John Augustus Roebling (born Johann August Röbling, June 12, 1806 in Mühlhausen – July 22, 1869) was a German-born American civil engineer. He is famous for his wire rope suspension bridge designs, in particular, the design of the Brooklyn Bridge.
Roebling was the youngest of four children. He was baptized in the Lutheran church Divi Blasii at Mühlhausen. As a young boy he played the bass clarinet and the french horn. He also exhibited great artistic talent for sketches and paintings. His father owned a small tobacco shop, but the business was insufficient to provide livelihood for all three sons. Roebling's sister Friederike Amalie married Carl August Meissner, a poor merchant in the town, and his oldest brother Herman Christian Roebling prepared to take over the tobacco shop.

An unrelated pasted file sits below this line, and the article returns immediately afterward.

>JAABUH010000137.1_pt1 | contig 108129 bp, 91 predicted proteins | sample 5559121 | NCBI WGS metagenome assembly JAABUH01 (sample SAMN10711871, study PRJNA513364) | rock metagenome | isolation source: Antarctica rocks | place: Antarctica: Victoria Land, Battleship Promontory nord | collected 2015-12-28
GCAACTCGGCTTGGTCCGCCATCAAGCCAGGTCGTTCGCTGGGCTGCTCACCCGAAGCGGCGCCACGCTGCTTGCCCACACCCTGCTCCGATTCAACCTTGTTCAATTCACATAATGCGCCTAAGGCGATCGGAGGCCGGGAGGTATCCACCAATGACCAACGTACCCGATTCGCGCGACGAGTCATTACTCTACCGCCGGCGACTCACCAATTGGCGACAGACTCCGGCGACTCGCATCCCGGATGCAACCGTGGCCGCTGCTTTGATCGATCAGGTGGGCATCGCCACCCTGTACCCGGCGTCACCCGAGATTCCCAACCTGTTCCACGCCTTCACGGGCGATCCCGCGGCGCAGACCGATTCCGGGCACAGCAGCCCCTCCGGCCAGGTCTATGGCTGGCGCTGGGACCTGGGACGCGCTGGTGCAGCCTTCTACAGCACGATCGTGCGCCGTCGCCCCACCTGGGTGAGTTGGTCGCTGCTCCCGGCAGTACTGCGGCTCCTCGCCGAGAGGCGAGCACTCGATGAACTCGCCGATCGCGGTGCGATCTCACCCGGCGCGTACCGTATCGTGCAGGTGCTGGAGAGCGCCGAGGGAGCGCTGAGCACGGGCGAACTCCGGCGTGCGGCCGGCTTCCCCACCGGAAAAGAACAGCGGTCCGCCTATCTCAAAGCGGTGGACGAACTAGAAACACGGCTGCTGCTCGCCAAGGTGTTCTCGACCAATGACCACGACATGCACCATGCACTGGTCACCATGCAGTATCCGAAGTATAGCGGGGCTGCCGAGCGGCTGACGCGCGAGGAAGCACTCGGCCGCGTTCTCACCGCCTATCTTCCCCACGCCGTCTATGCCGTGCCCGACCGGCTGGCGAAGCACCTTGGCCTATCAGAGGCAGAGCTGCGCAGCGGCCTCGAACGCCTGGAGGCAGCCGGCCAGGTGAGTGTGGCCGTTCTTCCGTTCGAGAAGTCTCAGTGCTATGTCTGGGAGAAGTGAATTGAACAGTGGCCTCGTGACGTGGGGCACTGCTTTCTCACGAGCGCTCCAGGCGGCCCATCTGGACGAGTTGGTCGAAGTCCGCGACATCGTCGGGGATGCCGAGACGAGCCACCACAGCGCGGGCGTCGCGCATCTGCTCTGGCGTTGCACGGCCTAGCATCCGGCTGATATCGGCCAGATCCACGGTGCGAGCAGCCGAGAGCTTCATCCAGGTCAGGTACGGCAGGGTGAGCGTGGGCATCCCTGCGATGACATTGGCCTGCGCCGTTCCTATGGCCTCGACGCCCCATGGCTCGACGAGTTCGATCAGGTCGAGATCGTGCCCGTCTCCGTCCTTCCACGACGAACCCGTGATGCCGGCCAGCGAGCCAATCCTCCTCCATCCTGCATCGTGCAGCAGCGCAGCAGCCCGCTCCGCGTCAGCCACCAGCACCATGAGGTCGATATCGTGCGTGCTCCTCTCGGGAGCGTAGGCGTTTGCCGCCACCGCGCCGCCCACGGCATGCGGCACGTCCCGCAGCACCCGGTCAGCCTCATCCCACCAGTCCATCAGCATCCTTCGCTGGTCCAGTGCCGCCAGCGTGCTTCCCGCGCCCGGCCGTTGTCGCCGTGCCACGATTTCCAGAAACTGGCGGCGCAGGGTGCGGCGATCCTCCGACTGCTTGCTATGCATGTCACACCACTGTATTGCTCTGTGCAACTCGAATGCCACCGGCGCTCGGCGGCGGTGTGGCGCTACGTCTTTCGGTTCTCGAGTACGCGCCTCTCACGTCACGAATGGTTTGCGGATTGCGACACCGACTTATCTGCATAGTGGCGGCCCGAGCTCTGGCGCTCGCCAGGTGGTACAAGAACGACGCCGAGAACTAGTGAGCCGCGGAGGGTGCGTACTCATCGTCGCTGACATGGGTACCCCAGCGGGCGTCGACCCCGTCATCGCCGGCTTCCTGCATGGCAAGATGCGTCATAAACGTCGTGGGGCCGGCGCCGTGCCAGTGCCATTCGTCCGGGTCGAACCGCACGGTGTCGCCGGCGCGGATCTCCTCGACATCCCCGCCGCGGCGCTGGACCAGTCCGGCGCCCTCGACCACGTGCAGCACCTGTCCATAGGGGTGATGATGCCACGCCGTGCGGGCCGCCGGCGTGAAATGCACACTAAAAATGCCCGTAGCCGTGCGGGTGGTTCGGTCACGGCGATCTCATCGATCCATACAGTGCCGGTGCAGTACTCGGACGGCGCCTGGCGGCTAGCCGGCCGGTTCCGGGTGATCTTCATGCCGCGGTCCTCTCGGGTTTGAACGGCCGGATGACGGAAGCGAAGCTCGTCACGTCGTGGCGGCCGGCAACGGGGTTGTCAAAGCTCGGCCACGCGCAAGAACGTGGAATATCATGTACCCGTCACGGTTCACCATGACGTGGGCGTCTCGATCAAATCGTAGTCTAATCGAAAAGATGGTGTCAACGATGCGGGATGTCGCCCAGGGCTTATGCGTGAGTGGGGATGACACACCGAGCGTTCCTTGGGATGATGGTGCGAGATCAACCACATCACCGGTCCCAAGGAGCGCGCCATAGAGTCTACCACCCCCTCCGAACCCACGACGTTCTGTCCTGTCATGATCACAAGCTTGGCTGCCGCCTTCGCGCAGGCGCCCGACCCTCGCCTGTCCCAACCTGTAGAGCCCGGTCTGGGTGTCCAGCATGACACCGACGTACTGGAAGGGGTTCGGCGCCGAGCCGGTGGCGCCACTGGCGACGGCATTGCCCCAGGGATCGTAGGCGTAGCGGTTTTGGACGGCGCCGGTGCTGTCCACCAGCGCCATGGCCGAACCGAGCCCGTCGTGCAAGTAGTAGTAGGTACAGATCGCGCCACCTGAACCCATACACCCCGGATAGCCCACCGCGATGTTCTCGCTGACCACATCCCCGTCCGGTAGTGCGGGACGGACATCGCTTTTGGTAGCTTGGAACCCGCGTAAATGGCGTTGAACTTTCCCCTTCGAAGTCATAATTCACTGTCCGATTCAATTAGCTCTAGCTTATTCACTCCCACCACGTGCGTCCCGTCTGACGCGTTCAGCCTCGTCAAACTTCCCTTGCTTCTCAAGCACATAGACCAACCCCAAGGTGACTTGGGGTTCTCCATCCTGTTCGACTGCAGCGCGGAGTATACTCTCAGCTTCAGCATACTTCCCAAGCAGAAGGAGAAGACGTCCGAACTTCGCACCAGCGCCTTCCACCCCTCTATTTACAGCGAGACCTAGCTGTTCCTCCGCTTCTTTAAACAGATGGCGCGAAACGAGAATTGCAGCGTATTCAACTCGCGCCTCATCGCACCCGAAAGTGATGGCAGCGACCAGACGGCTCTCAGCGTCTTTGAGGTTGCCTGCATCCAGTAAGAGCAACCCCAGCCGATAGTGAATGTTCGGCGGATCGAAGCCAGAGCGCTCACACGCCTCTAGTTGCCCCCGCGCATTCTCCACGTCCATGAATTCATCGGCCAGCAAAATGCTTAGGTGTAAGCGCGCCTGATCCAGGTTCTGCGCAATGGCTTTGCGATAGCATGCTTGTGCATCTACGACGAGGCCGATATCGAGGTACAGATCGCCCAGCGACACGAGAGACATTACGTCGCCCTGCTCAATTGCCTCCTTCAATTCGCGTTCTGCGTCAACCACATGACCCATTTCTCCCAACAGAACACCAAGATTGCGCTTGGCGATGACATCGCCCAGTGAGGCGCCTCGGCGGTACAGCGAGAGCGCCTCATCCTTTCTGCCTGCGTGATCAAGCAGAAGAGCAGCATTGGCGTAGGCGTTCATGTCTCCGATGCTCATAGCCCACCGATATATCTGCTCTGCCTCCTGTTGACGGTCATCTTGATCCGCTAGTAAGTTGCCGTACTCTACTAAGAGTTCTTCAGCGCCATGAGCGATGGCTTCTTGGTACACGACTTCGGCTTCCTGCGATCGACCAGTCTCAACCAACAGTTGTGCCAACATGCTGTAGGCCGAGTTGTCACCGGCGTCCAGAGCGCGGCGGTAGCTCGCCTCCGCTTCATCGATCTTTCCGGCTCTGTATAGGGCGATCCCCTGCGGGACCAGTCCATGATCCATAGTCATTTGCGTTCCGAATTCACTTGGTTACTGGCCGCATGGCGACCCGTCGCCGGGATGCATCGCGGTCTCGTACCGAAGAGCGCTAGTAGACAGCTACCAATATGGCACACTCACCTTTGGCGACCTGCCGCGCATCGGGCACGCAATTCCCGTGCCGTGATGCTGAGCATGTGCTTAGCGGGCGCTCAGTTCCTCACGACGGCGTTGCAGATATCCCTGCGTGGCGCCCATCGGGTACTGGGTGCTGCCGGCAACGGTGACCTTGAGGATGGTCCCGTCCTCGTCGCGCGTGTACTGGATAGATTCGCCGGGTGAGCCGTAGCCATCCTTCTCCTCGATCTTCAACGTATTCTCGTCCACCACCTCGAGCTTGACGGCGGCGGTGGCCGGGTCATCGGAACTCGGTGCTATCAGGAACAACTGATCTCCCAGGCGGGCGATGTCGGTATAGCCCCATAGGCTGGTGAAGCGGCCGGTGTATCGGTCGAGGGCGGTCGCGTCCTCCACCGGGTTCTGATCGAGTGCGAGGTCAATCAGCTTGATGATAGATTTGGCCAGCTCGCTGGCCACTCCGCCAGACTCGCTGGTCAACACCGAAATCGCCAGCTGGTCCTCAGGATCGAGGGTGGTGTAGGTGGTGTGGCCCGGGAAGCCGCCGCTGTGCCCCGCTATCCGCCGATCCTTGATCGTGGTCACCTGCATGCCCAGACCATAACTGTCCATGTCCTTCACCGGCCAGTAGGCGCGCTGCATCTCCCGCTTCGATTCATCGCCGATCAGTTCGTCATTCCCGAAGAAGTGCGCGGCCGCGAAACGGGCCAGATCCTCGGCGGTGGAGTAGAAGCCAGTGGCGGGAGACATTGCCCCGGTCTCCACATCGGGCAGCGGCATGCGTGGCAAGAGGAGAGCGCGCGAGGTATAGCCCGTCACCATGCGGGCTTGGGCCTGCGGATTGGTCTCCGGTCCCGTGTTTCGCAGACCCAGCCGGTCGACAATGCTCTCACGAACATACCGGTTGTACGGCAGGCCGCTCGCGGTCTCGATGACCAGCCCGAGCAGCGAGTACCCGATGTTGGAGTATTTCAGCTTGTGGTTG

At first John attended the gymnasium in Mühlhausen. Recognizing his intelligence at a young age, Roebling's mother, Friederike Dorothea Roebling arranged for him to be tutored in mathematics and science at Erfurt by Ephraim Solomon Unger. He went to Erfurt when he was 15. In 1824 he passed his Surveyor's examination and returned home for a year. In 1824 he enrolled for two semesters at the Bauakademie in Berlin where he studied architecture and engineering under Martin Friedrich Rabe (1765–1856), bridge construction and foundation construction under Johann Friedrich Dietlein (1782–1837), hydraulics under Johann Albert Eytelwein (1764–1848), and languages. Roebling also attended lectures of the philosopher Hegel. Roebling developed an interest in natural philosophy and many years later he worked on a 1000 page treatise about his own concepts of the universe.